The Offinso State Book
The Book is arguably considered to be the biggest history book in West Africa with about more than 3000 pages. The Offinso State Book which was launched on 14th October, 2016 in Offinso Newtown was the third State Book produced by Ghana State Book Project in collaboration with the Offinso Traditional Council. The book contains histories of the Paramountcy, the divisional royal families, the sub-royal families, the affiliate royal families, service stools, Adikrofo, etc.
The book also contains histories of towns and villages in the Offinso South Municipal and the Offinso North District, churches, schools, the Muslim Community and important personalities one has to know in Offinso.
Section of the Book also captures Family Tree which are used to determined lines of succession of the various royal families in the Offinso Traditional Area.
Offinso State or Offinsoman, as it is popularly known, is one of the major traditional states of the Asante Kingdom whose chief, the Offinsohene, pays direct allegiance to the Asantehene, the King of Asante. After the establishment of Offinso State in the mid-17th Century, Asantehene Osei Tutu I (Opemsuo) gave out the land stretching from River Dosuo to Akomadan-Afrantwo after the 2nd Asante-Dormaa War.
The seat of governance of Offinsohene is Offinso (in Offinso Newtown) and serves the Golden Stool “abendwa” of the Asante Kingdom through participation in the Asanteman Council meetings, serving on Committees to resolve matters which are of importance to the Asanteman, representing Asantehene on occasions and at meetings, and performing all other functions as may be assigned by the Asantehene.
It should be unequivocally stated that Offinshomanhene, together with all the paramount chiefs within Asante, serve in Manhyia and participates fully in the governance of the Asante Kingdom. In terms of sitting arrangement of the Asanteman Council, Offinsohene sits at the right hand side of Otumfuor.
Just like any other paramount chief in the Asante Kimgdom, the authority of Offinsoman as a paramountcy and its chief as a paramount chief or Omanhene is derived from the Golden Stool of the Asante Kingdom and that of the Asantehene. In view of the aforementioned, every Offinsohene, when enstooled, must swear the oath of allegiance to the Asantehene.
Offinso is arguably one of the few traditional areas in Asante with a large size of land marking from Offin River and its environs, sharing boundaries at the north with Danaase to Akomadan-Afrantwo, and with Takyiman and Nkoranza in the Brong Ahafo Region at the south. All these lands are held in trust for the Asantehene by Offinsohene. In terms of political boundary, Offinso State is made up of Offinso South Municipality and Offinso North District with over five hundred towns and villages.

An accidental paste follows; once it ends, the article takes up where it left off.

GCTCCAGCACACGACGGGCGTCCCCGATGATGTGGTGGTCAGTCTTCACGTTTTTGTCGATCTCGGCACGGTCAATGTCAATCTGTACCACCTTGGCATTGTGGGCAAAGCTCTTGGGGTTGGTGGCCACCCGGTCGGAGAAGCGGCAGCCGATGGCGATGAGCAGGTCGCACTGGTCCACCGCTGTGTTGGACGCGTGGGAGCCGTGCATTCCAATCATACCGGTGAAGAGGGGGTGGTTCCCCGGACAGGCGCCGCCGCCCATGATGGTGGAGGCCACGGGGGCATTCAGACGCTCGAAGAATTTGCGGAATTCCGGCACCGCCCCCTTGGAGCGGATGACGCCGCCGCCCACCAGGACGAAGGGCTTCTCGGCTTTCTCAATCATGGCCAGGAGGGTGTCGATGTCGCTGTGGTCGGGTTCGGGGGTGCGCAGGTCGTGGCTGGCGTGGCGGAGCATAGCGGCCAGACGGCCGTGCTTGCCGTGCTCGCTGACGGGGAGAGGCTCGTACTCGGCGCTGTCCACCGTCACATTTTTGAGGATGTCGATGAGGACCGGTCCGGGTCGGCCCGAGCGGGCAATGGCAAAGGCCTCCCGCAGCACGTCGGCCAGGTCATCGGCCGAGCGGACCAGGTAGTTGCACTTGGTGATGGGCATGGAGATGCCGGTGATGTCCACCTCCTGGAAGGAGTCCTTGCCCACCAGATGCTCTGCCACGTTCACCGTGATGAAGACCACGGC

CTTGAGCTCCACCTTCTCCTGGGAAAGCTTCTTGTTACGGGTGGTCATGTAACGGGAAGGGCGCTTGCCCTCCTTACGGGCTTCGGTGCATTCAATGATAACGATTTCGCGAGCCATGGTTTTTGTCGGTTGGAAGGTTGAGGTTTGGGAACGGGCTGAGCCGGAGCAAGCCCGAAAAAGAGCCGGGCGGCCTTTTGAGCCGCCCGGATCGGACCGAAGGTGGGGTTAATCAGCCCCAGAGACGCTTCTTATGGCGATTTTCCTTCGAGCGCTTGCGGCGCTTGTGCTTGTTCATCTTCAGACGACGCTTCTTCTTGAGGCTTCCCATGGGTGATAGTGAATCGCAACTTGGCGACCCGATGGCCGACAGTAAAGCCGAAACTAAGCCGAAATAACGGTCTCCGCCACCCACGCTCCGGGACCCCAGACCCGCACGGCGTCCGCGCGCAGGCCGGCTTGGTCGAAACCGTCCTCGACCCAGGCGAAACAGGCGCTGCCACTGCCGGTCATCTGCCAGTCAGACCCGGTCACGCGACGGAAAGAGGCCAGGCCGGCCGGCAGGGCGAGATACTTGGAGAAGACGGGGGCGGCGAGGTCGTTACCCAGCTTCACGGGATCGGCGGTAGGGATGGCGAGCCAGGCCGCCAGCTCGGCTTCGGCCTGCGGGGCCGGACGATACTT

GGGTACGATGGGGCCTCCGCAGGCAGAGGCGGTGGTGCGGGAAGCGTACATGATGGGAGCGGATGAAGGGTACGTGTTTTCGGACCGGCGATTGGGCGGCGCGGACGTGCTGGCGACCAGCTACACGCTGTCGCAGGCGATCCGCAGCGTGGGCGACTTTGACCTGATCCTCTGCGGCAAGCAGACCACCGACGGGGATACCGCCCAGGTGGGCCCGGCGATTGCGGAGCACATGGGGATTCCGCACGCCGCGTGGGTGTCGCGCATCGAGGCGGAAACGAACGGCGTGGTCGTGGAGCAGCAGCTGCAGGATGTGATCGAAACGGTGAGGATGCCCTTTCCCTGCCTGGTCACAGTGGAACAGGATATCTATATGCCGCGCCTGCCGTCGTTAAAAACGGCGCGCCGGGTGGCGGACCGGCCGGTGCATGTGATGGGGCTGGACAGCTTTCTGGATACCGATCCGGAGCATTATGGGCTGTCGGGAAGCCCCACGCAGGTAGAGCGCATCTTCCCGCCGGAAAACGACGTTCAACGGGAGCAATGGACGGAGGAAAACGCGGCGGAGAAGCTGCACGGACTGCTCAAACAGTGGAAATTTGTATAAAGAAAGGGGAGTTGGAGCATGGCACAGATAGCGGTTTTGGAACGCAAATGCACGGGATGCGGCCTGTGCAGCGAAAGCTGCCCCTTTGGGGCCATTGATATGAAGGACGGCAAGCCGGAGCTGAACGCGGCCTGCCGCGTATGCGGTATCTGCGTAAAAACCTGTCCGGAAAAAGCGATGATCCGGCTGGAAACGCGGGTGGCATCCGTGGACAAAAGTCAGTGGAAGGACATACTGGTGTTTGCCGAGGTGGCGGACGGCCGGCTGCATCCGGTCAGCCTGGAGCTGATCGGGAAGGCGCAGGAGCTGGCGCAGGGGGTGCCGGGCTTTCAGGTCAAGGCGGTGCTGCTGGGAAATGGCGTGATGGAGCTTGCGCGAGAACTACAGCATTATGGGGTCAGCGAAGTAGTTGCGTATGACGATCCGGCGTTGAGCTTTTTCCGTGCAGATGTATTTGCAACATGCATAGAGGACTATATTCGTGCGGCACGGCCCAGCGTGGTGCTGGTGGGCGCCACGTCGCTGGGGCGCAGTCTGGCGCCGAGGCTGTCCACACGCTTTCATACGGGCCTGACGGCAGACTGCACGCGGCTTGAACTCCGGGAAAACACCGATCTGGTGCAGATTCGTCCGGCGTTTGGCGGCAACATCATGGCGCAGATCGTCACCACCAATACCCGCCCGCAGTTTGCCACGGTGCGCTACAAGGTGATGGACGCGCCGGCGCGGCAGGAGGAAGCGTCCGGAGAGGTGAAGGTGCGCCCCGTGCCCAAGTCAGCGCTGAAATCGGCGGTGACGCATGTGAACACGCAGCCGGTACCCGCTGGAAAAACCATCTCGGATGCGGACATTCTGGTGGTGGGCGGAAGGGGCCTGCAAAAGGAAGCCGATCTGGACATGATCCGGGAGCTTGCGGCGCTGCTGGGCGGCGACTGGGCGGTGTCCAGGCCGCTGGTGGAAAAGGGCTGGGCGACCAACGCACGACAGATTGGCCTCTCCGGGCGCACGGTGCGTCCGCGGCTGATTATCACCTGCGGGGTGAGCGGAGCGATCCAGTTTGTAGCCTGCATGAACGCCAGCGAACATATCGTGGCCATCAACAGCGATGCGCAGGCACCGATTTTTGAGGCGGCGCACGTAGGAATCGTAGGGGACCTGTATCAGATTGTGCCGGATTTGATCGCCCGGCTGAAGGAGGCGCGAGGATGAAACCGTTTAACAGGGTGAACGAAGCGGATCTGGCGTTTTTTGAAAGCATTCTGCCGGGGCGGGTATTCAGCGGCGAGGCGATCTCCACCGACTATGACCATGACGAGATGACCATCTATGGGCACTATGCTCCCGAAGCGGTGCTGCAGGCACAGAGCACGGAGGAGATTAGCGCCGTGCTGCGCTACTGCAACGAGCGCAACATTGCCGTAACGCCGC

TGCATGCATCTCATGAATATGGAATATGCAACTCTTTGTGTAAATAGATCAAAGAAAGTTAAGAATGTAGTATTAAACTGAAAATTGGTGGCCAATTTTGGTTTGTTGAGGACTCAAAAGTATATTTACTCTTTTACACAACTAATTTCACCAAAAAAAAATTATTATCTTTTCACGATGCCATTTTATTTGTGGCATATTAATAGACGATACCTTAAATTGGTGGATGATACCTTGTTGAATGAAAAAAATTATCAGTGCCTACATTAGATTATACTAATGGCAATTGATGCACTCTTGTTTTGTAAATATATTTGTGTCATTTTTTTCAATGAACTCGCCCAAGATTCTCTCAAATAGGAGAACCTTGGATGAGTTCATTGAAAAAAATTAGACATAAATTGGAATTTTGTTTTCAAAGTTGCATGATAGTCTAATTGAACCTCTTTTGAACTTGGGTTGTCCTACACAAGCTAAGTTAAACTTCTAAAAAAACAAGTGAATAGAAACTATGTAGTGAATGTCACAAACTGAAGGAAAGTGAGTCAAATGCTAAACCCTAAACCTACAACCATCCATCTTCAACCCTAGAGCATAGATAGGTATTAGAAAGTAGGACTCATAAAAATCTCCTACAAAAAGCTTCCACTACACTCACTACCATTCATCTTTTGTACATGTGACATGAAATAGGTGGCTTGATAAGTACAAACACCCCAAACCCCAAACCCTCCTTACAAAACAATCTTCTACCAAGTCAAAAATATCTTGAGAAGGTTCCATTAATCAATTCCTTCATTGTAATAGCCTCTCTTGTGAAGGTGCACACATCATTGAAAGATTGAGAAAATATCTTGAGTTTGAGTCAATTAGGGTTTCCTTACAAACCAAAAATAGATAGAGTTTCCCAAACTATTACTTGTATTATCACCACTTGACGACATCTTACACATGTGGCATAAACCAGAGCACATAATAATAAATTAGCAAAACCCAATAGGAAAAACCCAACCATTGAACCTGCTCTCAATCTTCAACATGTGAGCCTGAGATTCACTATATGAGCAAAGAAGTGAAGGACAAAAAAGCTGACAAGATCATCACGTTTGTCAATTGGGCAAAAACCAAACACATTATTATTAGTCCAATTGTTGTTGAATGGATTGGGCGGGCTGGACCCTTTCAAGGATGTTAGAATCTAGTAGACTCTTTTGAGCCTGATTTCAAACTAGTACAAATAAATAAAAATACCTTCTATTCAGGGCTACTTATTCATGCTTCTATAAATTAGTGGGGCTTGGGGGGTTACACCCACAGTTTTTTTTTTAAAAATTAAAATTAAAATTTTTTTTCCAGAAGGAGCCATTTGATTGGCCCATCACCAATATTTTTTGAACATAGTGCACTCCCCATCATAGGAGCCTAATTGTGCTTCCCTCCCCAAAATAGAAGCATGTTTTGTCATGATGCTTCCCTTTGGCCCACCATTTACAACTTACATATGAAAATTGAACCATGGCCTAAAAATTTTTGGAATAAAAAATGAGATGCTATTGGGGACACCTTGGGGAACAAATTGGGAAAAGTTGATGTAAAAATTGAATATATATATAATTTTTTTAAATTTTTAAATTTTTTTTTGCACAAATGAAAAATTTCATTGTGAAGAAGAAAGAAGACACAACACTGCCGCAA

This Book (Offinso State Book) was written and launched during the reign of Asantehene Otumfuo Osei Tutu II, the king of the Asante Kingdom and Nana Wiafe Akenten III, Offinsohene. It is irrefutable to mention that Otumfuo Osei Tutu II, the Asantehene, through his numerous developmental initiatives, has contributed immensely towards the rapid growth of the Offinso State.
The origin of Offinso Asona royals (the Royal Family of the Offinso paramountcy) has attracted diverse oral historical views, which sometimes, fail to give the unequivocal origin of the Offinso royalty. This could be attributed to the fact that there was less detailed documentation that underpins the pre-creational era of the Offinso State. This gap has motivated various oral historical accounts to be given from different perspectives.
The delicacy of the foundation of Offinso history is rooted in two main entrenched schools of thought supported by oral tradition. Whilst some believe that the people of Offinso migrated from Denkyira (1) others are of the view that the Offinso people traced their ancestry to Aso-a-Oboadie who was said to have emerged from a cave or a hole with some people and were followed by an elephant and a snake, in legend or in oral history (2). It is not too clear the exact location of the cave, but some royals of Offinso believe that they first settled at Kokobiante (Sodua).
Oral tradition attests to the fact that the Offinso royalty derives its lineage from one Abrewa Dokua, a descendant of Abrewa Asakra, whose lineage is traced to Aso-a-Oboadea (4). The lens of the existing historical facts focuses on the true relationship that exists among the three aforementioned ancestors believed to have brought forth the royalty of the Asona entourage that eventually metamorphosed into the royalty of the present Offinso paramountcy in the Asante Kingdom.
Various Places of Settlement
The ancestors of Offinso, led by Nana Froben Twea migrated from Kokobiante near Adansi Akrofuom and settled at Akrofuom for some time before moving northwards through Adansi Akrokeri, through Ahwiaa on the Bekwai - Obuasi trunk road and through Dedesua and finally settled at Yententwaa, present day Kenyasi, founded by the Oyoko clan.
The Asona Family (Offinso people) left Kokobiako for Akrofuom at the time their kinsman, Nana Okai I, was the chief probably to offer him security. During that period Nana Wiafe Tope was the eldest of the family and the leader as well .
Historically, it has been attested via oral history that the Asona Family settled in Adansi together with the people of Achem, Edwoso and Beposo in the mid-14th century. The Adansis were known for their ability to build illustrious structures in their Kingdom, hence the name “adansi” lilterally meaning builders.